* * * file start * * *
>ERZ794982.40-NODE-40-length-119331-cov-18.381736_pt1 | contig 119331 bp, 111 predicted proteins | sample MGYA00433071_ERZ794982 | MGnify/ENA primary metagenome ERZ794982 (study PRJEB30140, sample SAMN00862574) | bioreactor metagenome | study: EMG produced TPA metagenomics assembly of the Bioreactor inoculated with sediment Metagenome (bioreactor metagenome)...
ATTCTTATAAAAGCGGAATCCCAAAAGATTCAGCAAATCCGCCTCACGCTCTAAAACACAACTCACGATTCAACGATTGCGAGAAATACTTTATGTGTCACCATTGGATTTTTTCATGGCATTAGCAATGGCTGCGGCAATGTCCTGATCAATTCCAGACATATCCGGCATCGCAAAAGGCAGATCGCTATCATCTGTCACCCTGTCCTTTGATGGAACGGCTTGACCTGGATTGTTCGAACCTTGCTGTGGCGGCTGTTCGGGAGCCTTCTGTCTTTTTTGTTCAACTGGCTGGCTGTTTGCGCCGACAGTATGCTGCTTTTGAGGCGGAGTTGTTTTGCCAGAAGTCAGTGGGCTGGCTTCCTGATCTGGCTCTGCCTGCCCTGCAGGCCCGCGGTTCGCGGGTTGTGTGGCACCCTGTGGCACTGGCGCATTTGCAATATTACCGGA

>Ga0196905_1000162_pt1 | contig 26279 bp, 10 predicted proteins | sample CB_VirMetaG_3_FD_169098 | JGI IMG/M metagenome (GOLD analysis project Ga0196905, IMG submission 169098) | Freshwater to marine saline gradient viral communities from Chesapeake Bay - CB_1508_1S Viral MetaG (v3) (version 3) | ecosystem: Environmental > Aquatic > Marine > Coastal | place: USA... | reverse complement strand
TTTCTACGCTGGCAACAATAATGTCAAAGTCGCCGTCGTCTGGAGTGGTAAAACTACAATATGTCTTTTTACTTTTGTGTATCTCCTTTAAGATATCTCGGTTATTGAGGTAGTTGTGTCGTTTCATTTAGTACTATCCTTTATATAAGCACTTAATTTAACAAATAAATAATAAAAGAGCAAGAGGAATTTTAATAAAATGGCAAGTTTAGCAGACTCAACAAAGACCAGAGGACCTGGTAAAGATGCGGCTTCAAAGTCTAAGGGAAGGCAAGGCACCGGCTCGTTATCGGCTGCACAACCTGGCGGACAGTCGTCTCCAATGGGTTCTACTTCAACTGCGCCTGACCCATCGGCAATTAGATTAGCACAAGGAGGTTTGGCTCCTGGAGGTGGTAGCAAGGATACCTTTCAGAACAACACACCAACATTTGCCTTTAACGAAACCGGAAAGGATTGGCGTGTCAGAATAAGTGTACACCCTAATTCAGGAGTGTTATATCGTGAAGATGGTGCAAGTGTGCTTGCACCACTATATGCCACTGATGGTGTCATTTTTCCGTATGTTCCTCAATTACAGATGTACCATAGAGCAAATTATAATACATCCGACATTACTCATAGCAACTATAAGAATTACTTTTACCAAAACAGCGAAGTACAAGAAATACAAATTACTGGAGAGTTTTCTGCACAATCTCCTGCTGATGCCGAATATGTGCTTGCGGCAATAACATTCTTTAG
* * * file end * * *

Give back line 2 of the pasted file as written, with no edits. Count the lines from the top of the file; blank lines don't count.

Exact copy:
ATTCTTATAAAAGCGGAATCCCAAAAGATTCAGCAAATCCGCCTCACGCTCTAAAACACAACTCACGATTCAACGATTGCGAGAAATACTTTATGTGTCACCATTGGATTTTTTCATGGCATTAGCAATGGCTGCGGCAATGTCCTGATCAATTCCAGACATATCCGGCATCGCAAAAGGCAGATCGCTATCATCTGTCACCCTGTCCTTTGATGGAACGGCTTGACCTGGATTGTTCGAACCTTGCTGTGGCGGCTGTTCGGGAGCCTTCTGTCTTTTTTGTTCAACTGGCTGGCTGTTTGCGCCGACAGTATGCTGCTTTTGAGGCGGAGTTGTTTTGCCAGAAGTCAGTGGGCTGGCTTCCTGATCTGGCTCTGCCTGCCCTGCAGGCCCGCGGTTCGCGGGTTGTGTGGCACCCTGTGGCACTGGCGCATTTGCAATATTACCGGA